The recent advances in Anti-Retroviral therapy and the focus on Prevention of Parent to Child Transmission (PPTCT) have radically changed HIV Positive Women's Fertility options1. HIV/AIDS may have either impact on their fertility desires as the fear of ill health may make them to consider stopping child bearing while family or community obligations make them to have desire for bear children. Hence fertility issues for them are becoming increasingly important. People with HIV infection may wish to plan pregnancy, limit their family, or avoid pregnancy2.
The desire of HIV-infected persons to have children in the future has significant implications for the transmission of HIV to sexual partners and newborns3. The risk of HIV transmission among individual couples is likely to increase as more infected individuals choose to have children with their HIV-negative partners. Despite the growing importance of fertility issues for HIV-infected men and women, little is known about their actual fertility desires and intentions.
They may have a different outlook on future family planning but however, there is limited understanding of their reproductive needs4.Therefore, the present paper tries to reflect the effect of HIV on fertility desire for children. Further, an attempt has also been made to give empirical evidences of desire for children and contraceptive use among HIV positive women.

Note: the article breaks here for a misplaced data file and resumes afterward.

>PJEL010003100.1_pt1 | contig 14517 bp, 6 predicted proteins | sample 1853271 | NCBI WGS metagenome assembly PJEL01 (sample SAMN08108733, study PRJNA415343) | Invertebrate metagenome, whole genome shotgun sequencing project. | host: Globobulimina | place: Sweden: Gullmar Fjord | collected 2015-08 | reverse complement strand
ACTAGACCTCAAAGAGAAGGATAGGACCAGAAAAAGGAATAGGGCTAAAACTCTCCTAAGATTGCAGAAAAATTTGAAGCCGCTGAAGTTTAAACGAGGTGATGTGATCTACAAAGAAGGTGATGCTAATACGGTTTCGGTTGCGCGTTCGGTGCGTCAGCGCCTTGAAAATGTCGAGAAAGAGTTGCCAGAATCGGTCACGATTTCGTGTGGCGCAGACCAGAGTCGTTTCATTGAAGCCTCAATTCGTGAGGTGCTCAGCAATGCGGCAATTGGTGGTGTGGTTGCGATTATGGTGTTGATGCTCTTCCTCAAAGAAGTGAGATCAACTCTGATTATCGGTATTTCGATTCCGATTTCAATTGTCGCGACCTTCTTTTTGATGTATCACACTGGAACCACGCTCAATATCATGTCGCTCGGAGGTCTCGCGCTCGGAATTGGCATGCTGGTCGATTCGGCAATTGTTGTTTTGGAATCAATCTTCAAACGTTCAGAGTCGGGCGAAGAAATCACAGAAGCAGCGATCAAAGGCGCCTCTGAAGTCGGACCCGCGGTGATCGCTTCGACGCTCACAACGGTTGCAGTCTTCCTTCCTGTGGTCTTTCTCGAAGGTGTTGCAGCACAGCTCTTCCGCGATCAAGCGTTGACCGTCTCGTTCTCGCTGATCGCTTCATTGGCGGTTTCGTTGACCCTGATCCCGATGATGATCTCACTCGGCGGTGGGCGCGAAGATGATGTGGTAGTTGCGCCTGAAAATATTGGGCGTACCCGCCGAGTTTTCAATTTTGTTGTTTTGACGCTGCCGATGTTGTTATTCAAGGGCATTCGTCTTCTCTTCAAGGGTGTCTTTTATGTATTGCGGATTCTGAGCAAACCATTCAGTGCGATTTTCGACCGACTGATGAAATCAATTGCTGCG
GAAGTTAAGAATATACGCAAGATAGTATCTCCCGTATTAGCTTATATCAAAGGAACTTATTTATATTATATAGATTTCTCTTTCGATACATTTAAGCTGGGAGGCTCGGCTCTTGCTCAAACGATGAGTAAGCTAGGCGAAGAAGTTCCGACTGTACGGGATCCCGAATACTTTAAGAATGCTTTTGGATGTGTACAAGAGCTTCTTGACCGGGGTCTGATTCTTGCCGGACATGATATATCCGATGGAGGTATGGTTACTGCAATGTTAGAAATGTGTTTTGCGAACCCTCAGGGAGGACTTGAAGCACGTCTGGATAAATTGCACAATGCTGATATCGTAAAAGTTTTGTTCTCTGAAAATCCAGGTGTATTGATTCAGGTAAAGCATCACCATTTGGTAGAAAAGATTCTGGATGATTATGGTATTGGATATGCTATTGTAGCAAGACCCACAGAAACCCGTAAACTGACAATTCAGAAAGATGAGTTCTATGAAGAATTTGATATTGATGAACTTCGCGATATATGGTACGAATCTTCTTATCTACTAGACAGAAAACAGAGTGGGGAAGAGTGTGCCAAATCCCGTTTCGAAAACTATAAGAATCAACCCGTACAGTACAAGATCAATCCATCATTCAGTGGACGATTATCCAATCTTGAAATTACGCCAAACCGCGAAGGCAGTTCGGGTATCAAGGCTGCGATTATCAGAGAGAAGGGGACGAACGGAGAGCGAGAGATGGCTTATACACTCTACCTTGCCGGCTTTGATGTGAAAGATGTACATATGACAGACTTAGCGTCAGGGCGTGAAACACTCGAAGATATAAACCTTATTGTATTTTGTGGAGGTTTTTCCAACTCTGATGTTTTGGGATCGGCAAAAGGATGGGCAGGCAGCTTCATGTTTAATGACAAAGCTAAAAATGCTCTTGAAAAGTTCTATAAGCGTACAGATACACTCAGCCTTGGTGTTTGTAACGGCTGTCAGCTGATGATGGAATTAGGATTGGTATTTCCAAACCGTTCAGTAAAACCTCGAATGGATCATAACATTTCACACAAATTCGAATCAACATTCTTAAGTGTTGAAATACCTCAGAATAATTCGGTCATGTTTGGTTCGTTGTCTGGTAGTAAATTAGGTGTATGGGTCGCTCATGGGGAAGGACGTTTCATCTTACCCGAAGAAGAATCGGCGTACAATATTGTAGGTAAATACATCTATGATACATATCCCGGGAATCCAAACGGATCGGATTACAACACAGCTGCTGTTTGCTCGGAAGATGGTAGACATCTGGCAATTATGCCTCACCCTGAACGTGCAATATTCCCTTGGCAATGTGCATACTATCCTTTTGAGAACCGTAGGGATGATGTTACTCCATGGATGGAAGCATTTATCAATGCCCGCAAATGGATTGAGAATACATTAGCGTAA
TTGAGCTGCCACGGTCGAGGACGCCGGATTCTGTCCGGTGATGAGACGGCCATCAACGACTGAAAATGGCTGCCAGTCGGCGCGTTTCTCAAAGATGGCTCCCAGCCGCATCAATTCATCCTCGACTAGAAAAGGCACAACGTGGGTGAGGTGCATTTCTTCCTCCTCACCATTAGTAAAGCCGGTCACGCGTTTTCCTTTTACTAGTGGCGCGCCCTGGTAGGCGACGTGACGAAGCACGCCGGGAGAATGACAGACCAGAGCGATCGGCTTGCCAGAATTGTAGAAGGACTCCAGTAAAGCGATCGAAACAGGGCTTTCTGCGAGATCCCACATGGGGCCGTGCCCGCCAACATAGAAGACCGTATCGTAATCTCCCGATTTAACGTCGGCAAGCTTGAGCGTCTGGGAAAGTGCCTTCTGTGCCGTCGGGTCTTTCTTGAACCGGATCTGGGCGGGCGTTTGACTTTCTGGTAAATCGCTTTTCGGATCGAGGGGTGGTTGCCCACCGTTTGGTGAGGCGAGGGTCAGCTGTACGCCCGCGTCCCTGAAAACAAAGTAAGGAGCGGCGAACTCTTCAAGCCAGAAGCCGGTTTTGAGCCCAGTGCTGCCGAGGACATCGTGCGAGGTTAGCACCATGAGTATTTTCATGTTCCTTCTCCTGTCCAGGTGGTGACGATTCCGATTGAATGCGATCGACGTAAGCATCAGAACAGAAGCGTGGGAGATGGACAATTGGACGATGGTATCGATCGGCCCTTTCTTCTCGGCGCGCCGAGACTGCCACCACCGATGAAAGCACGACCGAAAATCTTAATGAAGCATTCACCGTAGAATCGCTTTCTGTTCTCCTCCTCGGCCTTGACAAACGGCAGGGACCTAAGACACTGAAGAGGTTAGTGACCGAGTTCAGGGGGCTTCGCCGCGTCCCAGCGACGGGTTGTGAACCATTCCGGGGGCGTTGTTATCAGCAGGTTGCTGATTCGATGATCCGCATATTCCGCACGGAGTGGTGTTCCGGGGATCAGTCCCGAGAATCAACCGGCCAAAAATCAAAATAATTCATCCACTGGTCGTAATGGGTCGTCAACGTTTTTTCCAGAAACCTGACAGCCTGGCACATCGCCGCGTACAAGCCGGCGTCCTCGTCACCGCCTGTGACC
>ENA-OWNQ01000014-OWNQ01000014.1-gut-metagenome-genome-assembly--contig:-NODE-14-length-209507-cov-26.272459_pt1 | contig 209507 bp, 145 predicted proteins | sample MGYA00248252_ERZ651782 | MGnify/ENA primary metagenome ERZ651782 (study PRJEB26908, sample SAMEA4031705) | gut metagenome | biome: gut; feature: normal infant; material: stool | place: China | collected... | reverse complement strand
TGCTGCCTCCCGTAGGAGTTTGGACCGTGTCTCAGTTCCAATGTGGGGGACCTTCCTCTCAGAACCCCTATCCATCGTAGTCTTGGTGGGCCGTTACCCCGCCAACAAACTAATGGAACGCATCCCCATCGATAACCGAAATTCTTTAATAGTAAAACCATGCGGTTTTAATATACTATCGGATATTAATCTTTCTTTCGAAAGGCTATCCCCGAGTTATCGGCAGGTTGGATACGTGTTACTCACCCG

1. To determine the proportion of HIV positive women on ART using modern methods of contraception.
2. To assess the fertility desires and contraceptive choices and factors influencing these choices.
This is a facility based Cross-Sectional, descriptive study. The study population comprised HIV positive women on antiretroviral therapy who attended ART centre at Chigateri General Hospital, Davangere. The study was carried for over 6 months from June 1st to 30th November 2012.Sample size comprised 150 HIV positive women.
Respondents were interviewed using pre-tested, semi-structured questionnaire about their fertility desires and contraception use while information about HIV/AIDS diagnosis, Anti-Retroviral therapy, CD4 counts and other details were collected from their records.